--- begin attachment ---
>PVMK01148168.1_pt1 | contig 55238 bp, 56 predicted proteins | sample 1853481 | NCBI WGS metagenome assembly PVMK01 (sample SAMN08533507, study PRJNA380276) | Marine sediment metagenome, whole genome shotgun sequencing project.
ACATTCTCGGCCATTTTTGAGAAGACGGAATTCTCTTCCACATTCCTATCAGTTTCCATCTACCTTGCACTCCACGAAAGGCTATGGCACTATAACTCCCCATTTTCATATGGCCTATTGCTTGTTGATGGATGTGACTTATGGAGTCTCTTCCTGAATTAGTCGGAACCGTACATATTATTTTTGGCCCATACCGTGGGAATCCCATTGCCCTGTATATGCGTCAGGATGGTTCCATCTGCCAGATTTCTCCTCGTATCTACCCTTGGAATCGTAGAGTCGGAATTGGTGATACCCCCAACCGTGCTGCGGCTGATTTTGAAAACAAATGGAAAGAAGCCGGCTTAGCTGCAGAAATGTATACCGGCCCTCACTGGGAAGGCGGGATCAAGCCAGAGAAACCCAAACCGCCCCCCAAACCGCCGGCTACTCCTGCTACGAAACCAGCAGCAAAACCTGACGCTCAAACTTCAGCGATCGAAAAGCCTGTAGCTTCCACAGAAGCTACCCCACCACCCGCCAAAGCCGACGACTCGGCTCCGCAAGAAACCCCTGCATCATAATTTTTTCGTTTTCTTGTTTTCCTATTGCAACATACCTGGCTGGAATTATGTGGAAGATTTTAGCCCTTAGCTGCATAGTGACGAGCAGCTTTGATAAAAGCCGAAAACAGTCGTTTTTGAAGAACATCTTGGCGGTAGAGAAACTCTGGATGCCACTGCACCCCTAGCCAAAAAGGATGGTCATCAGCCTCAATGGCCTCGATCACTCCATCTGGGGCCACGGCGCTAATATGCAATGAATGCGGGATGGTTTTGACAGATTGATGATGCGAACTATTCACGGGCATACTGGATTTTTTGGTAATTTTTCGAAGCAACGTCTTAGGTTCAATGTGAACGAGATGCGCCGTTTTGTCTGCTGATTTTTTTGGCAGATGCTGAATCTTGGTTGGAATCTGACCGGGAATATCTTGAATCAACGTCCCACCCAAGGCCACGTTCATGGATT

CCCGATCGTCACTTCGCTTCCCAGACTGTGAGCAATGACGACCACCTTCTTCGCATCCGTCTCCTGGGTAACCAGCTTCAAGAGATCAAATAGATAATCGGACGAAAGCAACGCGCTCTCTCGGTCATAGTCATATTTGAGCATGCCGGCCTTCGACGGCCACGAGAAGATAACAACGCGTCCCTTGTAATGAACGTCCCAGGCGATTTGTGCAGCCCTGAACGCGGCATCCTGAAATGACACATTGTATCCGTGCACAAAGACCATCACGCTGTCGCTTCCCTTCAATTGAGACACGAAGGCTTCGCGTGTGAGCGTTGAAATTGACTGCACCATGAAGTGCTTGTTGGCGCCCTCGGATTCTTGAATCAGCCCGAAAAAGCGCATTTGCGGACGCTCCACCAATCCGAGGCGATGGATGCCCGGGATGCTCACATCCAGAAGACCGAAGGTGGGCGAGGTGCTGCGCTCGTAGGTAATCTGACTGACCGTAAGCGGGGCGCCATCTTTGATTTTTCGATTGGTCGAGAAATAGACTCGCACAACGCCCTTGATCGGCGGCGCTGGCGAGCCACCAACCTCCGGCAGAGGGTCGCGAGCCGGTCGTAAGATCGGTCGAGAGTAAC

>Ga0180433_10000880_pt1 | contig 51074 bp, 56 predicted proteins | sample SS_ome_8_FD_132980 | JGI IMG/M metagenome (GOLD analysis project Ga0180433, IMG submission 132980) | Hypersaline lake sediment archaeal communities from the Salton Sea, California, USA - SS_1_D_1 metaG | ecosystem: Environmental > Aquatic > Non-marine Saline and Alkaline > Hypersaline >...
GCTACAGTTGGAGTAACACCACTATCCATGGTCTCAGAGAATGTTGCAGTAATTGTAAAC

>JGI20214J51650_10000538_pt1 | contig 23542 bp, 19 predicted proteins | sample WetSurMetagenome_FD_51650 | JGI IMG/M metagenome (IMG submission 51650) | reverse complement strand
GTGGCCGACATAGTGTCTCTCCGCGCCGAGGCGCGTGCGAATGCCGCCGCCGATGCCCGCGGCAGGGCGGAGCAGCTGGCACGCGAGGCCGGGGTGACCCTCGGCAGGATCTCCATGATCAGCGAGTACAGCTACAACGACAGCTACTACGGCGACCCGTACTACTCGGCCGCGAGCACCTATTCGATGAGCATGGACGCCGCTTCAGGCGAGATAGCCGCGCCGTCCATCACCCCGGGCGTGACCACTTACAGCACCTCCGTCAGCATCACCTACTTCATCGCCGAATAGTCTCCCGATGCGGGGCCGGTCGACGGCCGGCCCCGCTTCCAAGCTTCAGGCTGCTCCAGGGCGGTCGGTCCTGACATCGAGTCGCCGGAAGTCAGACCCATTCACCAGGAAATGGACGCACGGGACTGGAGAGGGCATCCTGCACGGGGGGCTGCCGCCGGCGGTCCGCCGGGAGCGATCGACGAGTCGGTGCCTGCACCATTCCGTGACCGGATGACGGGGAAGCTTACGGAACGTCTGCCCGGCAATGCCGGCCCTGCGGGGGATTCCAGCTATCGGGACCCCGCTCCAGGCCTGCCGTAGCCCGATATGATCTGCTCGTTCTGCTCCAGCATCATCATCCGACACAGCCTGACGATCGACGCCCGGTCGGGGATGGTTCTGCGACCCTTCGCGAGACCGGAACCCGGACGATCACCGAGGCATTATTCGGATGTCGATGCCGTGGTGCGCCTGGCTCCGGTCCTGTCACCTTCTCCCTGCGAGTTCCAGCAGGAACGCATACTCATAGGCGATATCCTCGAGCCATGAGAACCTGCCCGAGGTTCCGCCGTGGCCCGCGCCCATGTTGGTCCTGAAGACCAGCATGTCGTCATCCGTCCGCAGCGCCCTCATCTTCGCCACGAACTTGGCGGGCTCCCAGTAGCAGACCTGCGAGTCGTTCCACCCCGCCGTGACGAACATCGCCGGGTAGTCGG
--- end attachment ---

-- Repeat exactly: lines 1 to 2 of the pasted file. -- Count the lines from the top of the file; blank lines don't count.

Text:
>PVMK01148168.1_pt1 | contig 55238 bp, 56 predicted proteins | sample 1853481 | NCBI WGS metagenome assembly PVMK01 (sample SAMN08533507, study PRJNA380276) | Marine sediment metagenome, whole genome shotgun sequencing project.
ACATTCTCGGCCATTTTTGAGAAGACGGAATTCTCTTCCACATTCCTATCAGTTTCCATCTACCTTGCACTCCACGAAAGGCTATGGCACTATAACTCCCCATTTTCATATGGCCTATTGCTTGTTGATGGATGTGACTTATGGAGTCTCTTCCTGAATTAGTCGGAACCGTACATATTATTTTTGGCCCATACCGTGGGAATCCCATTGCCCTGTATATGCGTCAGGATGGTTCCATCTGCCAGATTTCTCCTCGTATCTACCCTTGGAATCGTAGAGTCGGAATTGGTGATACCCCCAACCGTGCTGCGGCTGATTTTGAAAACAAATGGAAAGAAGCCGGCTTAGCTGCAGAAATGTATACCGGCCCTCACTGGGAAGGCGGGATCAAGCCAGAGAAACCCAAACCGCCCCCCAAACCGCCGGCTACTCCTGCTACGAAACCAGCAGCAAAACCTGACGCTCAAACTTCAGCGATCGAAAAGCCTGTAGCTTCCACAGAAGCTACCCCACCACCCGCCAAAGCCGACGACTCGGCTCCGCAAGAAACCCCTGCATCATAATTTTTTCGTTTTCTTGTTTTCCTATTGCAACATACCTGGCTGGAATTATGTGGAAGATTTTAGCCCTTAGCTGCATAGTGACGAGCAGCTTTGATAAAAGCCGAAAACAGTCGTTTTTGAAGAACATCTTGGCGGTAGAGAAACTCTGGATGCCACTGCACCCCTAGCCAAAAAGGATGGTCATCAGCCTCAATGGCCTCGATCACTCCATCTGGGGCCACGGCGCTAATATGCAATGAATGCGGGATGGTTTTGACAGATTGATGATGCGAACTATTCACGGGCATACTGGATTTTTTGGTAATTTTTCGAAGCAACGTCTTAGGTTCAATGTGAACGAGATGCGCCGTTTTGTCTGCTGATTTTTTTGGCAGATGCTGAATCTTGGTTGGAATCTGACCGGGAATATCTTGAATCAACGTCCCACCCAAGGCCACGTTCATGGATT